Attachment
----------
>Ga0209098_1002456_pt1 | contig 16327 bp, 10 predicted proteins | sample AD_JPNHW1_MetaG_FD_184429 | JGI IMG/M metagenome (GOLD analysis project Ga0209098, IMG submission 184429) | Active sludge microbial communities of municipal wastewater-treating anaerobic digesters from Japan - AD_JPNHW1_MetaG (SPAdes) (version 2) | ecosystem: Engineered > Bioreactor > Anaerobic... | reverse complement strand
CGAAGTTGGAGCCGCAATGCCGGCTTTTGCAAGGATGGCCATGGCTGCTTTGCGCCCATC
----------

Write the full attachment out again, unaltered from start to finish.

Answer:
>Ga0209098_1002456_pt1 | contig 16327 bp, 10 predicted proteins | sample AD_JPNHW1_MetaG_FD_184429 | JGI IMG/M metagenome (GOLD analysis project Ga0209098, IMG submission 184429) | Active sludge microbial communities of municipal wastewater-treating anaerobic digesters from Japan - AD_JPNHW1_MetaG (SPAdes) (version 2) | ecosystem: Engineered > Bioreactor > Anaerobic... | reverse complement strand
CGAAGTTGGAGCCGCAATGCCGGCTTTTGCAAGGATGGCCATGGCTGCTTTGCGCCCATC